Against these vices he set courage and courtesy, kindness and humility, generosity and wisdom, in those same hearts. There is a universal moral law, but it is not the law of a tyrant. It is the law that makes it possible for us to be free. These are lessons and instincts that Tolkien learned from his Catholic upbringing. He attended daily Mass, and the worldview of Christianity underlies everything he wrote.
What he could see so clearly, but which the mentality of our age so often fails to recognise, is that in making devices like the Ring to increase our domination of our enemies and of nature, we inevitably make ourselves weaker by becoming dependent on the devices themselves. They magnify our power but also externalise it, so that we ourselves wither by their use. When they are destroyed, that weakness is exposed. Thus Sauron, when the Ring is destroyed, literally blows away on the wind.
The search for worldly control - power over nature and over others, which is to say "technological" and "psychological" power - is in the end self-defeating. The only true power is spiritual, and is exercised primarily over oneself. Aragorn, who becomes King Elessar, illustrates Tolkien's understanding of true authority. The ruler who first rules himself is also able genuinely to represent his people. He is not a man isolated and alone, but a man loved and supported by others. If he does not impose his own will upon others, thereby dissipating it, the will of his subordinates will flourish and support him. In the long run, a society built on respect and mutual support is always going to be stronger than a pseudo-society built on fear and self-interest.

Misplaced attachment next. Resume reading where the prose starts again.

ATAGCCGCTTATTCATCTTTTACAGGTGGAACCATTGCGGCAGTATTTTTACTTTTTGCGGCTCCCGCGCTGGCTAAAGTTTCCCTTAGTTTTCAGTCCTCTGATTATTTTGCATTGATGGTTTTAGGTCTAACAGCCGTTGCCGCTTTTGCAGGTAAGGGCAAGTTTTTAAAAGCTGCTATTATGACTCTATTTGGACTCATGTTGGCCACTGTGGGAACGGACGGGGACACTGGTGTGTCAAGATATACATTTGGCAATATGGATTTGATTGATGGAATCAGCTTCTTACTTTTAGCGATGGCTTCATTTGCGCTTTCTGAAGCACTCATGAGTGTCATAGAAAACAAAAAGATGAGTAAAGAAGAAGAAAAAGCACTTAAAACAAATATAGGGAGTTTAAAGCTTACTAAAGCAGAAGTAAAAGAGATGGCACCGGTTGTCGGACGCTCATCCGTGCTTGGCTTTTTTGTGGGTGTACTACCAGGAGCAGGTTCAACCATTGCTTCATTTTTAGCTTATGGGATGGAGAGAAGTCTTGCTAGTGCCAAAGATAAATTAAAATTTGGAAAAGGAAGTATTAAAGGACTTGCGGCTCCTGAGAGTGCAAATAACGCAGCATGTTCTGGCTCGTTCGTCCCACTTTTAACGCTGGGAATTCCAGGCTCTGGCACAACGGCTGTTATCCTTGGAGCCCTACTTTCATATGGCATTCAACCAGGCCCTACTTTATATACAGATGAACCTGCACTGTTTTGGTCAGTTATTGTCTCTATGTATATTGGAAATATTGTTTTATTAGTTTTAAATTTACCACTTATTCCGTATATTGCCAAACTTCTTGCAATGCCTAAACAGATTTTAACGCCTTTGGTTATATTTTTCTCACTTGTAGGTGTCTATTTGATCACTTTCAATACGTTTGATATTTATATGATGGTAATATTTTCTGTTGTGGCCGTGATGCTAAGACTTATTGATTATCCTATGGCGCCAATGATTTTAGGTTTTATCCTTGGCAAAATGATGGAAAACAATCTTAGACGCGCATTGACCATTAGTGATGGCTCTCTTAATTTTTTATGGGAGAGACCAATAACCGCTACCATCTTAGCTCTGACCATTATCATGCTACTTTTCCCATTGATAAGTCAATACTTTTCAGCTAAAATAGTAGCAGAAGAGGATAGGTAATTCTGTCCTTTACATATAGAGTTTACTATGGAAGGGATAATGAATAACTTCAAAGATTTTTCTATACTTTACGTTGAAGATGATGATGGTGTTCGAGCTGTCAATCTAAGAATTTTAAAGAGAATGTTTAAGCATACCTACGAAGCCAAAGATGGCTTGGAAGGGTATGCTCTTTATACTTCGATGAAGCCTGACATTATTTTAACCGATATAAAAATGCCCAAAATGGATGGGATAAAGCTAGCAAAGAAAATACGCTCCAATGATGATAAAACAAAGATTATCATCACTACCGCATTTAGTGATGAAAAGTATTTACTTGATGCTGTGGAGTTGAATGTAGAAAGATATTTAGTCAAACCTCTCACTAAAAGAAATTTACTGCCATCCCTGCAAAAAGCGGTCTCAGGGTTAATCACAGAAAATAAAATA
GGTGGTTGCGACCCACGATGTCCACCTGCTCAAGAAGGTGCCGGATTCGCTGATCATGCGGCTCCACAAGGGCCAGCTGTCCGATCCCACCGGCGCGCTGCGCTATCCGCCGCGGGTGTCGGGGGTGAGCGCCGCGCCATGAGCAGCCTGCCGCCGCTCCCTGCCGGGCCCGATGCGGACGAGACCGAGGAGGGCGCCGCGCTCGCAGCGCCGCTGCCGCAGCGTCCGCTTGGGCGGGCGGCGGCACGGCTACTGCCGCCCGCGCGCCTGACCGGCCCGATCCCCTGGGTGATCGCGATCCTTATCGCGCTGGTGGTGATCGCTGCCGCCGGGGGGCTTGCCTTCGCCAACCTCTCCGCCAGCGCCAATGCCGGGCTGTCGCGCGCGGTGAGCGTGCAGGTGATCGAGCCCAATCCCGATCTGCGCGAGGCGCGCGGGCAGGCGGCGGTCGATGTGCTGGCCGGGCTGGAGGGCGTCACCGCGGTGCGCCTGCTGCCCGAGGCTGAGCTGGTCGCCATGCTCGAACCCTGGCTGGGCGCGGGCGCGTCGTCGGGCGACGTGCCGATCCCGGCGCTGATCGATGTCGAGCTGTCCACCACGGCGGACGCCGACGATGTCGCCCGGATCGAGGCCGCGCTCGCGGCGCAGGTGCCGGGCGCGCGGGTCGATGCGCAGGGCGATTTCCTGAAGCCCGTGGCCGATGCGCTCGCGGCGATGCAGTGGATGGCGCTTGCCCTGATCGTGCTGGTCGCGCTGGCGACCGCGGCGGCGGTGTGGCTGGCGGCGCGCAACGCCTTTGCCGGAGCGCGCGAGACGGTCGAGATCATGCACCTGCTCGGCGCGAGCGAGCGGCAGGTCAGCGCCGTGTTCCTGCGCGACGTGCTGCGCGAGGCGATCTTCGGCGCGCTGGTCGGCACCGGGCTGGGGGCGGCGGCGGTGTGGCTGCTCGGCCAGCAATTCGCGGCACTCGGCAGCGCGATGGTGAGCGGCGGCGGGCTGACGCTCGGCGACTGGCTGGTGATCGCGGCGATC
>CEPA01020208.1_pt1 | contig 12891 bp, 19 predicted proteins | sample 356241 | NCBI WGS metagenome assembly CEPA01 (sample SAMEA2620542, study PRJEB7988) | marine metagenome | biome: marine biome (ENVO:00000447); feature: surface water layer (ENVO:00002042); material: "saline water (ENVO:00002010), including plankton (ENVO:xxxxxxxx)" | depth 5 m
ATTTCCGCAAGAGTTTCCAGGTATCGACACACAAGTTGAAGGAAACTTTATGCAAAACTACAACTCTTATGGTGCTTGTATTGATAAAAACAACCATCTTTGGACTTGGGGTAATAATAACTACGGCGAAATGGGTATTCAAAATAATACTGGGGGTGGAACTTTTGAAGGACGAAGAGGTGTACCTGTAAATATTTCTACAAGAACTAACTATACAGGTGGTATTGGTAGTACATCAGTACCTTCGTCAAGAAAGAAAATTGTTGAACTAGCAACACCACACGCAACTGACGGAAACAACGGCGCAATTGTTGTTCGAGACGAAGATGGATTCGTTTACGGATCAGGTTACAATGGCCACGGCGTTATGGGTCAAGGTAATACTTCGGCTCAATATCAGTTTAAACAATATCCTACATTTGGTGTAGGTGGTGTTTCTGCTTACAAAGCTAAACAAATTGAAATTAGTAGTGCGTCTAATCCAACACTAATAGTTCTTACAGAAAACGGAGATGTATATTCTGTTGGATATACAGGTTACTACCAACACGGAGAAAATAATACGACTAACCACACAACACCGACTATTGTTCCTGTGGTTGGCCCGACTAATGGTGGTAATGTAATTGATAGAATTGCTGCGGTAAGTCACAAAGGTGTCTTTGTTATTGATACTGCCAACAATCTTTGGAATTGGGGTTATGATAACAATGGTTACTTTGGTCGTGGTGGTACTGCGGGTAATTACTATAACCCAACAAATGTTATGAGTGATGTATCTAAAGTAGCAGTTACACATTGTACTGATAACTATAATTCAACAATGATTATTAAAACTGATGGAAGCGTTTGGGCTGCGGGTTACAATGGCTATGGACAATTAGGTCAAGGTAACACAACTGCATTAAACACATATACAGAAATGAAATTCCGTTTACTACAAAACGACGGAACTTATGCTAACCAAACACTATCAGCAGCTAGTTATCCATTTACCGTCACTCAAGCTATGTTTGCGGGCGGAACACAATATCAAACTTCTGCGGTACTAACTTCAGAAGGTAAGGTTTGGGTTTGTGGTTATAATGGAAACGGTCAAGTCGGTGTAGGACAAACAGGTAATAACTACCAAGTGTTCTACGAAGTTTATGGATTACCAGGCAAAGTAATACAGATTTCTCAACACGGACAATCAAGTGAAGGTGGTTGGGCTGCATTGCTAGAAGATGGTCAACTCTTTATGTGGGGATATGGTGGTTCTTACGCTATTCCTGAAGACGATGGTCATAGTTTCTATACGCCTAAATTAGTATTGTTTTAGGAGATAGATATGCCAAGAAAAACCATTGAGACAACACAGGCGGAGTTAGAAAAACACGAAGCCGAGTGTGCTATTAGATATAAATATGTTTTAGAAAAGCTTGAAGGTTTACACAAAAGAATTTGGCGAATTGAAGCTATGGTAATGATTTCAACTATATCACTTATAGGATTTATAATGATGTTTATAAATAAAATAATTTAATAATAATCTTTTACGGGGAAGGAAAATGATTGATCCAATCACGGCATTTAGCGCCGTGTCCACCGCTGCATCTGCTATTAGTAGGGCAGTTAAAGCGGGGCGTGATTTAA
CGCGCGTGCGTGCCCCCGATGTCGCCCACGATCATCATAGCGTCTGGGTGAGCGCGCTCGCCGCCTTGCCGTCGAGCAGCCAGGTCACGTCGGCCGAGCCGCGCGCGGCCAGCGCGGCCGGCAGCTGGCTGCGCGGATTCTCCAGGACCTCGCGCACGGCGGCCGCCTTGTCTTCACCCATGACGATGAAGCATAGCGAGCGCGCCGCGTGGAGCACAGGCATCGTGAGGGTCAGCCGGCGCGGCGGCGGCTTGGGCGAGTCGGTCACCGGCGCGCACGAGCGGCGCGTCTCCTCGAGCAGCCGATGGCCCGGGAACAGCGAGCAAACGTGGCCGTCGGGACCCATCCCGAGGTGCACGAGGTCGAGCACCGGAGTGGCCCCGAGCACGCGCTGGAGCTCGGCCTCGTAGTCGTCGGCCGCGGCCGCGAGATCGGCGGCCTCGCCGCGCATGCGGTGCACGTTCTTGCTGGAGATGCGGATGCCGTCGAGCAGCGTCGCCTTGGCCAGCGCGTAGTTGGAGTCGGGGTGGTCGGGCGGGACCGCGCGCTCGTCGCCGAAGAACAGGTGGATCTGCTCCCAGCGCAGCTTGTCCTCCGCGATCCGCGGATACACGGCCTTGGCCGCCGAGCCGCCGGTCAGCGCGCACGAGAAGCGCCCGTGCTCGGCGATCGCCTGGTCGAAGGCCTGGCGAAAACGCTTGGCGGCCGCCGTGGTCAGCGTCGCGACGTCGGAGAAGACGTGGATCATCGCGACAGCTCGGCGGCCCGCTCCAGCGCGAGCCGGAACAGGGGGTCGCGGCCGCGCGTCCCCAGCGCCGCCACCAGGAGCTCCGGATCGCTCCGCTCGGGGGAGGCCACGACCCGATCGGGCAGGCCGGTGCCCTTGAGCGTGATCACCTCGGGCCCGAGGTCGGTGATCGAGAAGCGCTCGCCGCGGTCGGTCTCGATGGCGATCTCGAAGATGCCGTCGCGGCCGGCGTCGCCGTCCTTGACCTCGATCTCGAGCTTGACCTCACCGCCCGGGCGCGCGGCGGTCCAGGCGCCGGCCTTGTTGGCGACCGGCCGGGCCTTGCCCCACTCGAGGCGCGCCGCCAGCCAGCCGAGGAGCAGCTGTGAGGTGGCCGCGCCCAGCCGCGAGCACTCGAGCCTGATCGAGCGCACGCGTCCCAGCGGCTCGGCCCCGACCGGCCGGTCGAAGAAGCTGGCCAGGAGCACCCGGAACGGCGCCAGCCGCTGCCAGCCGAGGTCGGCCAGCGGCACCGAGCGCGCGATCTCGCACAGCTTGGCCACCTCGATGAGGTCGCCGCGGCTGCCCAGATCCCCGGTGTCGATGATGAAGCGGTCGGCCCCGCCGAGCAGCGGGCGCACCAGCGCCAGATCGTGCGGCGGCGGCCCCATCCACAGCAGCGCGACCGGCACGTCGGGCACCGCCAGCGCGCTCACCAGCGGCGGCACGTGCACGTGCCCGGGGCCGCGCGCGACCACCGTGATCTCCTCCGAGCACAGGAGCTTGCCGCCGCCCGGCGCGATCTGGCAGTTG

Tolkien was always conscious of the temptation that besets the righteous: to employ an evil means
in a good cause. This was how the great had fallen, how Denethor and his son Boromir were deceived, how Gandalf
and Galadriel might easily have fallen, and how we ourselves can still fall. Aragorn triumphs over this temptation.
Evil must not be done for the sake of the good. This has many important implications, in
The world Tolkien describes is our own, though he does so in the mode of fantasy, and the story he tells us is one that continues in our own day. The world of nature and the soul of man are still under attack. We too need the King to take his throne, in his "great stone castle away down south". For then we can go back to our own polluted landscape, with its mean brick houses and its small-minded officials, its devastated orchards and missing avenues of trees. We can return there endowed with the authority of servants and friends of the King, to commence our own task, the task which awaits us at home: the scouring of the Shire.
The above article were orignally published in the 26th December 2003 issue of The Catholic Herald. and is based on a section from the author's book, Secret Fire: The Spiritual Vision of J.R.R. Tolkien, published by Darton, Longman and Todd, priced £9.95 Book Information It can be ordered from Family Publications.
Version: 2nd April 2006